Cameras allowed to film in Court of Appeal

Last updated at 13:54
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BBC reporter Clive Coleman takes a tour inside the court

Cameras are being allowed to film inside one of the top courts in England and Wales.

From Thursday, we'll be able to watch lawyers and judges during cases in the Court of Appeal.

Filming has been banned since 1925 and the change has been described as a landmark moment in law.

The aim of allowing cameras is to make the justice system clearer to people but they won't be allowed in Crown courts and Magistrates' courts.

Broadcasters like the BBC, ITN and Sky News have been campaigning for years for camera points to be installed in courts.

In the US, what happens inside court is allowed to be broadcast on TV - and big trials get millions of viewers tuning in.

TV companies hope that cameras will eventually be allowed into other courts like the crown and magistrates courts.

There will still be strict rules over what can be shown on TV however.

Lawyers and Judges will broadcast, but what defendants, witnesses and victims say will not.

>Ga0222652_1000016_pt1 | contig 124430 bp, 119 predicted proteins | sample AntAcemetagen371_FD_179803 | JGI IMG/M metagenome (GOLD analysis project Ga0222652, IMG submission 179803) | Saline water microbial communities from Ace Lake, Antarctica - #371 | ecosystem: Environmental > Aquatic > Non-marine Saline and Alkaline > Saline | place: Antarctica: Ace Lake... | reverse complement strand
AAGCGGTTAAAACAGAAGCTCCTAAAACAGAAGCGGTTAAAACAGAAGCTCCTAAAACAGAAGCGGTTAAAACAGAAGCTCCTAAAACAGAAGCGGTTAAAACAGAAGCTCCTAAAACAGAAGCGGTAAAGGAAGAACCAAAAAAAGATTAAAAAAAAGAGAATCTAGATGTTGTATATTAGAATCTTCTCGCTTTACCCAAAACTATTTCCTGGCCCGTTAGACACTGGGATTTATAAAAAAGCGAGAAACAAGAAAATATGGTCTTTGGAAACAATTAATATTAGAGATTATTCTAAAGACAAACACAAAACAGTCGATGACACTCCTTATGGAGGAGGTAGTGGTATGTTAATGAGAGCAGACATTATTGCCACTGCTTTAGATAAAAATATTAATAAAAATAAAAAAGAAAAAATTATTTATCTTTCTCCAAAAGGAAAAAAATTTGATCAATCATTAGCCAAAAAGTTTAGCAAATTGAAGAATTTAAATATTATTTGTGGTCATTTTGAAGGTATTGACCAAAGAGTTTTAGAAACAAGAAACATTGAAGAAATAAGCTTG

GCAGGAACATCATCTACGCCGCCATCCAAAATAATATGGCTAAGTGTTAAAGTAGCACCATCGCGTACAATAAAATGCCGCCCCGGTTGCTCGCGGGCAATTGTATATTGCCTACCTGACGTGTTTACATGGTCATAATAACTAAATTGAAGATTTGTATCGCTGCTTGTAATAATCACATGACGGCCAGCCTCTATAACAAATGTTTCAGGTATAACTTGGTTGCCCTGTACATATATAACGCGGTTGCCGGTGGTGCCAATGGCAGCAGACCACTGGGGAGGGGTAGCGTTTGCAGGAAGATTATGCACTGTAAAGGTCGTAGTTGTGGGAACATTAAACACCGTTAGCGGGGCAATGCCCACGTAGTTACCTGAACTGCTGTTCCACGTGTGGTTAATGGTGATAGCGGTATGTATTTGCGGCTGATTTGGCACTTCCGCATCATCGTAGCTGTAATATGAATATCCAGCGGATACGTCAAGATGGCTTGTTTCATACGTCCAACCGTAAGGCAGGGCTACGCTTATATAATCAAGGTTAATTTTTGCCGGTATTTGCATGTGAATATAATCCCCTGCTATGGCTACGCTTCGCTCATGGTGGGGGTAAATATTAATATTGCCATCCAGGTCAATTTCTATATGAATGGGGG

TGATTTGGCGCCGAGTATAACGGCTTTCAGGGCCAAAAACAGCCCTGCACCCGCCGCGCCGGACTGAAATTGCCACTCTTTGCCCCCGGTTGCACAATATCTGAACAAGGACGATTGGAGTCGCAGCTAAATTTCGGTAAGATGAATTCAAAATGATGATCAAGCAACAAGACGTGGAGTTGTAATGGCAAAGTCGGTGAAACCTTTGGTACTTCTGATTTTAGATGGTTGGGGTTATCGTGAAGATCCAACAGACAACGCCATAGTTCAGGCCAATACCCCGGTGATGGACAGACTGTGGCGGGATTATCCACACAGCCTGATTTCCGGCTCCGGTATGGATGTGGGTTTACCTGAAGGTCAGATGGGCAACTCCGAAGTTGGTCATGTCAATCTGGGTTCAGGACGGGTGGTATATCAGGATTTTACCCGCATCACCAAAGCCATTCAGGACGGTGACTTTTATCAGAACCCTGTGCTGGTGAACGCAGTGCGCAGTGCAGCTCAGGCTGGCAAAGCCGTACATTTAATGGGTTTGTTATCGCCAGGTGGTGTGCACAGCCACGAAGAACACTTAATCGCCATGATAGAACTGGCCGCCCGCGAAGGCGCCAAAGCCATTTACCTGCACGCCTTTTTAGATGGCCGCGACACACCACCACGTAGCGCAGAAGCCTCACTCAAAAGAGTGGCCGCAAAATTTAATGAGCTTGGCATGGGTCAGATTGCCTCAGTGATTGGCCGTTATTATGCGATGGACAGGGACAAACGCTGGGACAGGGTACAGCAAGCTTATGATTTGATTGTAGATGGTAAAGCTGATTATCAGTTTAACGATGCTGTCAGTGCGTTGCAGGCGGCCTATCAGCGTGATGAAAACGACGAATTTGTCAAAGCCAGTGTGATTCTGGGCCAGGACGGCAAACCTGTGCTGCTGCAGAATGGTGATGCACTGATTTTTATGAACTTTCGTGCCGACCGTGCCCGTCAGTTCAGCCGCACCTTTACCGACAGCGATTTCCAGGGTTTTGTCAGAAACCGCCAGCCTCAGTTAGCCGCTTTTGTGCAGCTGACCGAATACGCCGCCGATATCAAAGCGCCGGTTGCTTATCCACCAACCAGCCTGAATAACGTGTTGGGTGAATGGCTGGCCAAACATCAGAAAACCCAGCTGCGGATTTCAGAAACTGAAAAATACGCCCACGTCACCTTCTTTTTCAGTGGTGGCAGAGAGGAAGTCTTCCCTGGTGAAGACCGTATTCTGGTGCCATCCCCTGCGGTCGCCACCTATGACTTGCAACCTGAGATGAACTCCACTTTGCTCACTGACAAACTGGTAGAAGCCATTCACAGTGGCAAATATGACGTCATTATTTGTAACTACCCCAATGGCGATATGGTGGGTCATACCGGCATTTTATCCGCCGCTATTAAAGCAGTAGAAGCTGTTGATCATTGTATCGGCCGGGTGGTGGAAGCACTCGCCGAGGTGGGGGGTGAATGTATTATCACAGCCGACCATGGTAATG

Any live footage will also be broadcast about a minute later than it actually happens. That way a special journalist in the room can cut out any bits of information that's not allowed to be shown on TV.

Whilst lots of people have welcomed the move to allow cameras inside - others are worried about what it could mean in the future.

Baroness Helena Kennedy QC, who works in the court says she is worried that what goes on inside could turn into entertainment, and people will stop taking it seriously.

She said: "What I'm concerned about is something much more fragile, which is our liberty as citizens in this country that the legal system should be taken seriously...There should be some awe about it and it shouldn't be turned into entertainment for the masses and I don't trust the editors."

In Scotland, cameras have been allowed inside courts since 1992, but they are very rarely broadcast on TV.